Is this the future of takeaway food?

“Anyone can cook!” according to fictional chef Gusteau in the loveable film Ratatouille. The film does of course have its flaws; rats can’t cook, and “the rat is the chef!” probably wouldn’t be anyone’s first logical conclusion, but who knew Disney and Pixar would tap into a potential UK food trend? Eatro, described as an ‘online marketplace for homemade food,’ supports a Hungryhouse-like service where you’re handed the apron and have the opportunity to become a takeaway chef.

Enforcing the idea that homemade food is unbeatable, Eatro wants to get people cooking their own signature dishes to be sold to hungry locals online.

So how does it work?

After creating your menu, Eatro allows you to choose a collection timeframe and enter the number of dishes you plan to make. A handy tool that ensures you won’t be inundated with requests. Local takeaway diners will choose what dish they would like online, and then collect from your home.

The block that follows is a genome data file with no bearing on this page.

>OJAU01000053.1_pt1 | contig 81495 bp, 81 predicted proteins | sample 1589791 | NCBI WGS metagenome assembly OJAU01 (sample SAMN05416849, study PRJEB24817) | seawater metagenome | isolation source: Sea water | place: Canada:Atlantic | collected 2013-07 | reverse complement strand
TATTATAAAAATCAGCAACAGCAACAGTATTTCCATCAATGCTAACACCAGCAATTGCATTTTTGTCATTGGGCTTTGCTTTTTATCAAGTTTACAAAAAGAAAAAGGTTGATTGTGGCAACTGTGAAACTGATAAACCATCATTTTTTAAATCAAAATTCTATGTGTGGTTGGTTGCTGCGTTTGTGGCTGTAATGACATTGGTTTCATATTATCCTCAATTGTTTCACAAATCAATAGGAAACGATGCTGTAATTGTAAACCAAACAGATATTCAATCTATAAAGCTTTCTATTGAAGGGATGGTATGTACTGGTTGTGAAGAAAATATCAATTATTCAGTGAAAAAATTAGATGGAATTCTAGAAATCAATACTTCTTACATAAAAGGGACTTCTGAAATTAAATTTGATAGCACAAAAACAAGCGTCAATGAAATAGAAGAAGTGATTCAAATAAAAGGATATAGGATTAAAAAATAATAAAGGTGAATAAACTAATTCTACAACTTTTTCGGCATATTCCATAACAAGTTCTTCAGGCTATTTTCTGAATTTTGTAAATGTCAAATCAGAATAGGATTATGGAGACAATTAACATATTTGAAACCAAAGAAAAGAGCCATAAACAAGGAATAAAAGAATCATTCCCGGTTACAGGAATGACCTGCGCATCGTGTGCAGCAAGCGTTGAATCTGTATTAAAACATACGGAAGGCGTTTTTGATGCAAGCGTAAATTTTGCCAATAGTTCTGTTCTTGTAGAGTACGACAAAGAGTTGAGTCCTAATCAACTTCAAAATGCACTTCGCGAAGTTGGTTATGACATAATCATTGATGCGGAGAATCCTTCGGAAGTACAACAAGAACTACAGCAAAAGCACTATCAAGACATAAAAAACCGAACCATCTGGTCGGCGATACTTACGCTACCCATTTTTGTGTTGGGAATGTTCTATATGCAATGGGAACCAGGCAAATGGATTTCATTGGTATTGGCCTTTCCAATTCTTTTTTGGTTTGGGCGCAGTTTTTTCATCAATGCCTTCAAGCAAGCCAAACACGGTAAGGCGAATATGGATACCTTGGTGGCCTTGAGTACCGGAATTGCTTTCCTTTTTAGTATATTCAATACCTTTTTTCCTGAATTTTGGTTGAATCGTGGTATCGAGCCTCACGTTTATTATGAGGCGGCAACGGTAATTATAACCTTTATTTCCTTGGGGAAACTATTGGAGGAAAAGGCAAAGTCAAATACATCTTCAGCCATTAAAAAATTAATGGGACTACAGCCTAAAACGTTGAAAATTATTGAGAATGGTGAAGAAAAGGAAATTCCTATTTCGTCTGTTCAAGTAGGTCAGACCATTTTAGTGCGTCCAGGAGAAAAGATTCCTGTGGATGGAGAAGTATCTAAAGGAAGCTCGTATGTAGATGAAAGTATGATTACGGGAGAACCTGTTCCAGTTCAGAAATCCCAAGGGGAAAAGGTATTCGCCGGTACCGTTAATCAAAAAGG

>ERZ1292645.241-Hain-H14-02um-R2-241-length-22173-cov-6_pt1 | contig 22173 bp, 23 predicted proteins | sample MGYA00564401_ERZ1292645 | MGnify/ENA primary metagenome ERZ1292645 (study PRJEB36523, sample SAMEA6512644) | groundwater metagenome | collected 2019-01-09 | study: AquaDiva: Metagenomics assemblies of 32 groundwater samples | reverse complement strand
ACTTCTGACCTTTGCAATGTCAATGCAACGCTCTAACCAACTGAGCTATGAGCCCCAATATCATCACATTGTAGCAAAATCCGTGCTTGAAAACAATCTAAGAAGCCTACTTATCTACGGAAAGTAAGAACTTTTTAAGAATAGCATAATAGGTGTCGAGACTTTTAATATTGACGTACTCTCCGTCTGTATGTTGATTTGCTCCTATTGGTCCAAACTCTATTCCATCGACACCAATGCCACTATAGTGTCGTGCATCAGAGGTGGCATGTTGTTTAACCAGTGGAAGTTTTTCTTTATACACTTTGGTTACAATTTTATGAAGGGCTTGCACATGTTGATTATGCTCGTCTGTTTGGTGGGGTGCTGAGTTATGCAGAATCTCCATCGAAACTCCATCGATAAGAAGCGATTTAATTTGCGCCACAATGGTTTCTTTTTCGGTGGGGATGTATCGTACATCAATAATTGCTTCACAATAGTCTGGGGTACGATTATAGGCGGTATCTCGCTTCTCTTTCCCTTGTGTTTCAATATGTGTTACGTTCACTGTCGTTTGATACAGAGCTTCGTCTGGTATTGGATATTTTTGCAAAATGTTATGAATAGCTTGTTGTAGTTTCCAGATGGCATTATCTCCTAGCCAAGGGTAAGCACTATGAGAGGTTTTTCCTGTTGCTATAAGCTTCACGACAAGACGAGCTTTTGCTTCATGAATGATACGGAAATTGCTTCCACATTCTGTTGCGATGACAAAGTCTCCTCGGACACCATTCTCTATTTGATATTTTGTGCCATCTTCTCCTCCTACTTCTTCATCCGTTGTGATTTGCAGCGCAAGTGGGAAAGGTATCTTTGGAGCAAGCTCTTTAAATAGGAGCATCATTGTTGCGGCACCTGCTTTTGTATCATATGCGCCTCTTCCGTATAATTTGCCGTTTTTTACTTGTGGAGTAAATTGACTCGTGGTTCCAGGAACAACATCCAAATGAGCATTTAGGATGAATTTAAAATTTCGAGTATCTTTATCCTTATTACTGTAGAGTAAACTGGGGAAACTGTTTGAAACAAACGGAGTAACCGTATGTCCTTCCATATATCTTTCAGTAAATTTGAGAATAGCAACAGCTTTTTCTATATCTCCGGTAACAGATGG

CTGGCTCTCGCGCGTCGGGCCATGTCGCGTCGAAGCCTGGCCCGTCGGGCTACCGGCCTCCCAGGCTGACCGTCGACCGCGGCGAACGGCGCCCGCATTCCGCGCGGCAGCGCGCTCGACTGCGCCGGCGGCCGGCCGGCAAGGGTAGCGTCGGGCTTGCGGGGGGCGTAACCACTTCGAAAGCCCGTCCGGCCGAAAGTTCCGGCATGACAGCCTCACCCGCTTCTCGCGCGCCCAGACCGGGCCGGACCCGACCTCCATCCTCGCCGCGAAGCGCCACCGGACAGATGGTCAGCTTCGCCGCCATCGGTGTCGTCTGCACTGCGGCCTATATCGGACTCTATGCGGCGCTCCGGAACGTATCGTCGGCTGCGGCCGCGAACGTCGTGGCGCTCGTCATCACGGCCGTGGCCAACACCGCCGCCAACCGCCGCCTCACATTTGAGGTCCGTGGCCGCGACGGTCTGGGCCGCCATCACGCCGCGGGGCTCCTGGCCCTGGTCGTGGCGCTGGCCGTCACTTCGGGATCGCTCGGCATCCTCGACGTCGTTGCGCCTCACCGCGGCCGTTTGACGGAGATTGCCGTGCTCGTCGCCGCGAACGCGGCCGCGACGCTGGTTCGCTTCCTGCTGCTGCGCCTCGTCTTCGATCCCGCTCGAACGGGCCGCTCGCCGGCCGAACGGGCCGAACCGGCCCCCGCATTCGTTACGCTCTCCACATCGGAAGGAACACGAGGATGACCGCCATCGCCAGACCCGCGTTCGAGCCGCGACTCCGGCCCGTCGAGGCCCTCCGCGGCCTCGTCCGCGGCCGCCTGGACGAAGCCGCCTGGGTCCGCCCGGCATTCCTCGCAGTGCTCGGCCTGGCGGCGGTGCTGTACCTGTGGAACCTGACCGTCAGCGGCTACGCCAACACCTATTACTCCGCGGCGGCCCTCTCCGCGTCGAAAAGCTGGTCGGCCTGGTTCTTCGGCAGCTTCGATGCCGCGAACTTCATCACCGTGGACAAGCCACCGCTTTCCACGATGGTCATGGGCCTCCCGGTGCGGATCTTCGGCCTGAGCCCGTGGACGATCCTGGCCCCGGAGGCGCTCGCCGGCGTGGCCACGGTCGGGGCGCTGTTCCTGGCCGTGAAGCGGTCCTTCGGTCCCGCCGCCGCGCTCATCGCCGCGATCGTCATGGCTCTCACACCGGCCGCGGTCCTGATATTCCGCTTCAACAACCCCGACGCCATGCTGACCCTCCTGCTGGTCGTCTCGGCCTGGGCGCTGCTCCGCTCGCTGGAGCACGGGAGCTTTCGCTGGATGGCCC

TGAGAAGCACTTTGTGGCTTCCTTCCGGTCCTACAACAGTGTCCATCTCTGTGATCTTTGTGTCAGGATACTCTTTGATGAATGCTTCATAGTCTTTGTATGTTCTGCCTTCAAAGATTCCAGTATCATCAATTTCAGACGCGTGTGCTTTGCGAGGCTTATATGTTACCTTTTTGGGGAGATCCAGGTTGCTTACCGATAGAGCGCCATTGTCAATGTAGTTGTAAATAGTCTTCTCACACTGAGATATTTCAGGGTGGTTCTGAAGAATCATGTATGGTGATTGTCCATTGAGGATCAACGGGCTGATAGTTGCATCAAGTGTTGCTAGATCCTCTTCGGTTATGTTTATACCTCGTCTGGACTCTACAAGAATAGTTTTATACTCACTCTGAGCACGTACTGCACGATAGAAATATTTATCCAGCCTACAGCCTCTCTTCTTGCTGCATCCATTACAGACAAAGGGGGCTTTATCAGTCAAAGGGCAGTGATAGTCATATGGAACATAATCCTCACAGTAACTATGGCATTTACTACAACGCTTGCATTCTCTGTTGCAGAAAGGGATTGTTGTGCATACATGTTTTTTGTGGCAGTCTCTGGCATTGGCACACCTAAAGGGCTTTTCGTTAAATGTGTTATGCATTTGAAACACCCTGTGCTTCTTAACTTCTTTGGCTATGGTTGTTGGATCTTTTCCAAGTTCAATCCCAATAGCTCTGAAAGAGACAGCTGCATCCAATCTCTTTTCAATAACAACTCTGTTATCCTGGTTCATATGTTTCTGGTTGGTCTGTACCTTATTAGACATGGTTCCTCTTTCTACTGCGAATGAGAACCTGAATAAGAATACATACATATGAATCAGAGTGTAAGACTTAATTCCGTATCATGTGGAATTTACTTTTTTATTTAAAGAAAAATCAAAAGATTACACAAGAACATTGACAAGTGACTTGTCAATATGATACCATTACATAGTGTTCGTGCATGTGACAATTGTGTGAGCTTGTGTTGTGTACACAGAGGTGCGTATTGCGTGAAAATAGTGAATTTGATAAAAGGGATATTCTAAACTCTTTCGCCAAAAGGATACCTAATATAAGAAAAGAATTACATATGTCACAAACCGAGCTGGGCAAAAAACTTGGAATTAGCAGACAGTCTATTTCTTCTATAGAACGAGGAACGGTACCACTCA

There seems to be a number of benefits to a home-takeaway service, especially in a time of recession when small businesses are struggling. Budding entrepreneurs can start an inexpensive micro business at home to practice and promote their culinary skills. It also inspires a sense of community which many areas lack, as HomeChefs will get to know the people who live in their area and share a passion for the same foods.

The only concern with this concept was that food hygiene standards may not be as high as that of established restaurants. Eatro does assure, however, that all new HomeChefs are interviewed and monitored with kitchen inspections to ensure food is of the highest possible standard.

If this does catch on, it’ll inspire people to get experimenting and cooking good food home, which is definitely something that should be advocated.

“Not everyone can become a great artist, but a great artist can come from anywhere.”
-Anton Ego, Ratatouille

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